• Key Targets:

    • Long duration ROV at Oyster reef - Virginia Aquarium or other location.

    • Stationary video, CTD, Turbidity, Dissolved O2, etc, monitoring buoy - Yorktown River, VIMS location and Battle of Yorktown wreck sites.

    • Unmanned/Autonomous Surface vehicle data gathering cruises - Jamestown River and Lynnhaven Inlet.

    • Additional stationary buoy or video system anchored in the Chesapeake Bay inlet with sensor suite.

Unknowns

Maintaining a relationship with communities within the watershed and enhancing education opportunities for the Bay and ocean sciences in general is challenging. However, doing so in a way that is immersive and interactive enables and empowers citizen scientists and students to monitor, assess, and act on ongoing bay health issues. What is absent is the continued effort to bring the local and remote citizens together, inform novel technology approaches, and set a foundation for the implementation and deployment of new technologies for the assessment, restoration and conservation activities vital to a vibrant Bay ecology and economy.

The following risks we feel need to be in mind and evaluated as the project progresses:

  • Course Interest

  • Budget Underestimation

  • Team Technology Implementation and Reliability

  • Software/Data systems Integration

  • Immersive Technology Integration

  • Overall Effectiveness

  • Return On Investment/Public Response

It is well known that active engagement of local communities and schools supports and enhances efforts to assess and maintain the Bay’s delicate ecosystem. We wish to leverage this and institute a new and immersive way of assessing and educating the community whereby impacting future policy decisions.

Resources

We have facilities available at the Brock Education center, operated by the Chesapeake Bay Foundation, facilities at VIMS for classroom education and we are working with 757 Makerspace for CAD and manufacturing and modifying systems for program participants. Volunteer speakers from CBF, VIMS, and NASA Langley will be key to education and guidance/mentorship. We also have use of two boats for deployment and testing of the various systems envisioned. Software resources like integration platforms, data systems, and integration services are currently being discussed between NOAA, OpenROV, and VIMS.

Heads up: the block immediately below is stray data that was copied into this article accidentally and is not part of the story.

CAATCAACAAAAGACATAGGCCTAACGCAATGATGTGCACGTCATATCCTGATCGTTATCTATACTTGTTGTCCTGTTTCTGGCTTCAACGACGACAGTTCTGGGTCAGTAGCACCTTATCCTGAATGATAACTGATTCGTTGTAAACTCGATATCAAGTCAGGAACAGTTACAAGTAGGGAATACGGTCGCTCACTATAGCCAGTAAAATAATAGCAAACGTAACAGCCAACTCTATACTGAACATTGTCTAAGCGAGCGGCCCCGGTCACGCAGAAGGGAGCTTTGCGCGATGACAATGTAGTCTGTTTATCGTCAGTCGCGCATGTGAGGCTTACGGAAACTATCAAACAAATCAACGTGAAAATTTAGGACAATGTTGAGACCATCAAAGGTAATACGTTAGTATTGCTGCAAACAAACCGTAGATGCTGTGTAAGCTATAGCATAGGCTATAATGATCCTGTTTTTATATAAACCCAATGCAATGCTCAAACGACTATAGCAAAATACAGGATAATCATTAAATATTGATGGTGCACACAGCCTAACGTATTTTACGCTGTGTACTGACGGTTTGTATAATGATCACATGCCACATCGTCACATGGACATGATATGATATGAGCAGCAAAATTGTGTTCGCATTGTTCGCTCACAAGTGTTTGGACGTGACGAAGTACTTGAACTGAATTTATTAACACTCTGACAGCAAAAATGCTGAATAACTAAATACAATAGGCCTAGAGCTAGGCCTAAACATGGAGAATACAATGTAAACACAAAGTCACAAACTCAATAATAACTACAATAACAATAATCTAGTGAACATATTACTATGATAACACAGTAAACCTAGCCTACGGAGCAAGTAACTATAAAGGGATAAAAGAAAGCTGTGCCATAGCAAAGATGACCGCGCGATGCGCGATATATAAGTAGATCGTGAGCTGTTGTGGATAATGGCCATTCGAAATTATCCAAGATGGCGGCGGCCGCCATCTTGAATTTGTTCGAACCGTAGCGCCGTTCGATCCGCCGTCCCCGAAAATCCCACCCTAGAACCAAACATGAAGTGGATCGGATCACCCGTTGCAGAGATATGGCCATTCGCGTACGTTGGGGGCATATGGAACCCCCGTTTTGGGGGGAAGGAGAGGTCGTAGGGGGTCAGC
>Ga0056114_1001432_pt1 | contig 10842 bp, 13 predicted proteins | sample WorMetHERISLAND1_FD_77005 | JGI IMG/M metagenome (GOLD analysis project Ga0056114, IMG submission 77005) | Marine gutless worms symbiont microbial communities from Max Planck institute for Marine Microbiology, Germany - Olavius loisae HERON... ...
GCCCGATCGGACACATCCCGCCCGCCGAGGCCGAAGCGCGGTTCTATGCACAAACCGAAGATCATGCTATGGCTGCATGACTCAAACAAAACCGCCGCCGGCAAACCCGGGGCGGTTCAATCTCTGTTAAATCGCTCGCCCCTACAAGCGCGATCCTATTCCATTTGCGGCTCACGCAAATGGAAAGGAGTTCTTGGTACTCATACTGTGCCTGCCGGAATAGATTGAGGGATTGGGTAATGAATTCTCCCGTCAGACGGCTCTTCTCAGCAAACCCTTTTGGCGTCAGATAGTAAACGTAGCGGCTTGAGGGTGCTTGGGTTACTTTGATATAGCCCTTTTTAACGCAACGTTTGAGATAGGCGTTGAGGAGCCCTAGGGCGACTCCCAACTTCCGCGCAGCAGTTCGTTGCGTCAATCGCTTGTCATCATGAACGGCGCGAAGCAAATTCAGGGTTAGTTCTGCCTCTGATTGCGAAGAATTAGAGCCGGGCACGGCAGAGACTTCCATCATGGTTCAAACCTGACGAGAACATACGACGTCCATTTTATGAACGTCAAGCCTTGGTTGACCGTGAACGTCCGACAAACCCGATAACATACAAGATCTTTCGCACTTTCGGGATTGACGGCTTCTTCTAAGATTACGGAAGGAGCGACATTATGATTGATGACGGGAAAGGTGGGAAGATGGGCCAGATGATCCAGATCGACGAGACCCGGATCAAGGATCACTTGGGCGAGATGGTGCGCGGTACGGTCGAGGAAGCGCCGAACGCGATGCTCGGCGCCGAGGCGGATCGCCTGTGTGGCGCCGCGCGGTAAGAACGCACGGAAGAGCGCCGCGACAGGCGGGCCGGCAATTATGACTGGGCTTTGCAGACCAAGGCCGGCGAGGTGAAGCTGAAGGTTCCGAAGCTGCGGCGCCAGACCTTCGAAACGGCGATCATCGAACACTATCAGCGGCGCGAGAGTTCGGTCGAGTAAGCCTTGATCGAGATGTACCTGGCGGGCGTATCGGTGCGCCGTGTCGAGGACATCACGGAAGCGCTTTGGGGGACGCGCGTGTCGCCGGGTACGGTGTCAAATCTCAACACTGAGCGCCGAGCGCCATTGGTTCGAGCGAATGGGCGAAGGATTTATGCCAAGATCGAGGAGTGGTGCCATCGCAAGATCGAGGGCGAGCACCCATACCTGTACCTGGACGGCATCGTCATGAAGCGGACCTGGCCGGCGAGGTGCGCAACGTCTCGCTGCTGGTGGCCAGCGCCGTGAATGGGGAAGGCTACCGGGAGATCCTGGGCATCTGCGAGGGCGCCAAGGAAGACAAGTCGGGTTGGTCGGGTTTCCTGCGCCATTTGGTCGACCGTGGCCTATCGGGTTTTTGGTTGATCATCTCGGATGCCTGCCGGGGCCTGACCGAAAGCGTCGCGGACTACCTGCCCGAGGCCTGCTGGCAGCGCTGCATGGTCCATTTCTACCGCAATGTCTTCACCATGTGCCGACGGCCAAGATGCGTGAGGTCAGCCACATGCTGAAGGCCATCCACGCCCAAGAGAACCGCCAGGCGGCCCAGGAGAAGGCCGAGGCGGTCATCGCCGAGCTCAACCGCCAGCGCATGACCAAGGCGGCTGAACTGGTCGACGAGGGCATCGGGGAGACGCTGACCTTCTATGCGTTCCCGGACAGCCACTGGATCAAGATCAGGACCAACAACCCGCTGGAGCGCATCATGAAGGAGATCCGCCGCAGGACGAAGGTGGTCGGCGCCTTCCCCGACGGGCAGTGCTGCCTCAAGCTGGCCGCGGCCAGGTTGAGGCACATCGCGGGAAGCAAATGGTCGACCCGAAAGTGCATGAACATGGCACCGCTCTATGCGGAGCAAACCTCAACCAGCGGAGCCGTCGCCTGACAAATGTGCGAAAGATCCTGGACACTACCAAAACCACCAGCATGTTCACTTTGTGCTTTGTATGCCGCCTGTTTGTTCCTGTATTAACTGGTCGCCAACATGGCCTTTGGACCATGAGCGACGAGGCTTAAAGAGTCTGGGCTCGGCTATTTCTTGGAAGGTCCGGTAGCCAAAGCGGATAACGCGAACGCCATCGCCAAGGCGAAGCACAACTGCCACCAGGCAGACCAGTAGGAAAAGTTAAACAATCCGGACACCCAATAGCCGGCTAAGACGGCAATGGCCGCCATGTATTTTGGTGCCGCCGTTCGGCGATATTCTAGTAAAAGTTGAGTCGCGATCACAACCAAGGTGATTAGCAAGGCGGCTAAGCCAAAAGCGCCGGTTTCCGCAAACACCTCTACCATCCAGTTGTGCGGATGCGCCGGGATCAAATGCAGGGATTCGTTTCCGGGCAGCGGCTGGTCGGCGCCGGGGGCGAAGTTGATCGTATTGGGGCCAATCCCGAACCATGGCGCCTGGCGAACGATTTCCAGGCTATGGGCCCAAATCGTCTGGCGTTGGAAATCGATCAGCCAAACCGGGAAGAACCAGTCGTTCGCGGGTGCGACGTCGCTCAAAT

Key things needed are platform web connectivity services and programming for video and remote monitoring/control. Engineering services for weather systems for the Bay environment, and operation stations for mobile and stationary systems. Outreach and media services are needed as well and will be key to the immersive component of the deployment and operation stages of the project.

We estimate the need for $55,000.00 USD for program execution. Additional funding and equipment may also be possible from partner sources.

Timeline

April 2018 - Program Funding

May 2018 - Course Program Finalization/Publication

June 2018 - Start, Speakers/Purchase/Build

Sept. 2018 - Testing/Systems Integrations

Oct. - Nov.2018 - Deployment/Operations. National Ocean Exploration Forum.

Dec. 2019 - Publications, Request for Funding/Expansion

Team

To address the need for a program that combines novel technologies with persistent outreach and education, our pilot program is designed such that it fulfills these needs and lays a foundation:

  • Bringing together technology subject matter experts as educators/mentors.

  • Provides an open gathering of minds linked by an affinity for technology and ocean ecology.

  • Provides an open engagement environment.

  • Empowers the next generation with knowledge and skills.

  • Creates a maker-space like environment focusing on implementing new technologies for ecological research and discovery within the Chesapeake Bay watershed, with potential for a broader horizons when successful.

Collaborators:

James Neilan - Principle Investigator and Program Lead, NASA Langley Research Center.

Tanner Council - Initiatives Manager, Chesapeake Bay Foundation.

Donglai Gong - Assistant Professor, Coastal and Polar Oceanography, Virginia Institute of Marine Science.

Kim Couranze - Communications Specialist, NOAA CBIBS.

Charles Cross - Lead Systems Developer, OpenROV.

Ongoing Discussions:

Mark Swingle - Director of Research and Conservation, Virginia Aquarium.

Beau Turner - Community Builder, CEO, 757 Makerspace.

Chris Moore - Virginia Senior Scientist, Chesapeake Bay Foundation.

Kevin Weng - Assistant Professor, Fisheries Science, Virginia Institute of Marine Science.

In addition, the pilot effort is envisioned to also collaborate with Virginia Mariners Museum helping bring together the program and platform(s). We also request help from MIT Media Lab for bio-fouling research work, low cost sensor packages, and media outreach and immersive media technologies. Other collaboration partners are desired and welcomed.

Please check out the Open Explorer Page:

https://openexplorer.com/expedition/smartbayarc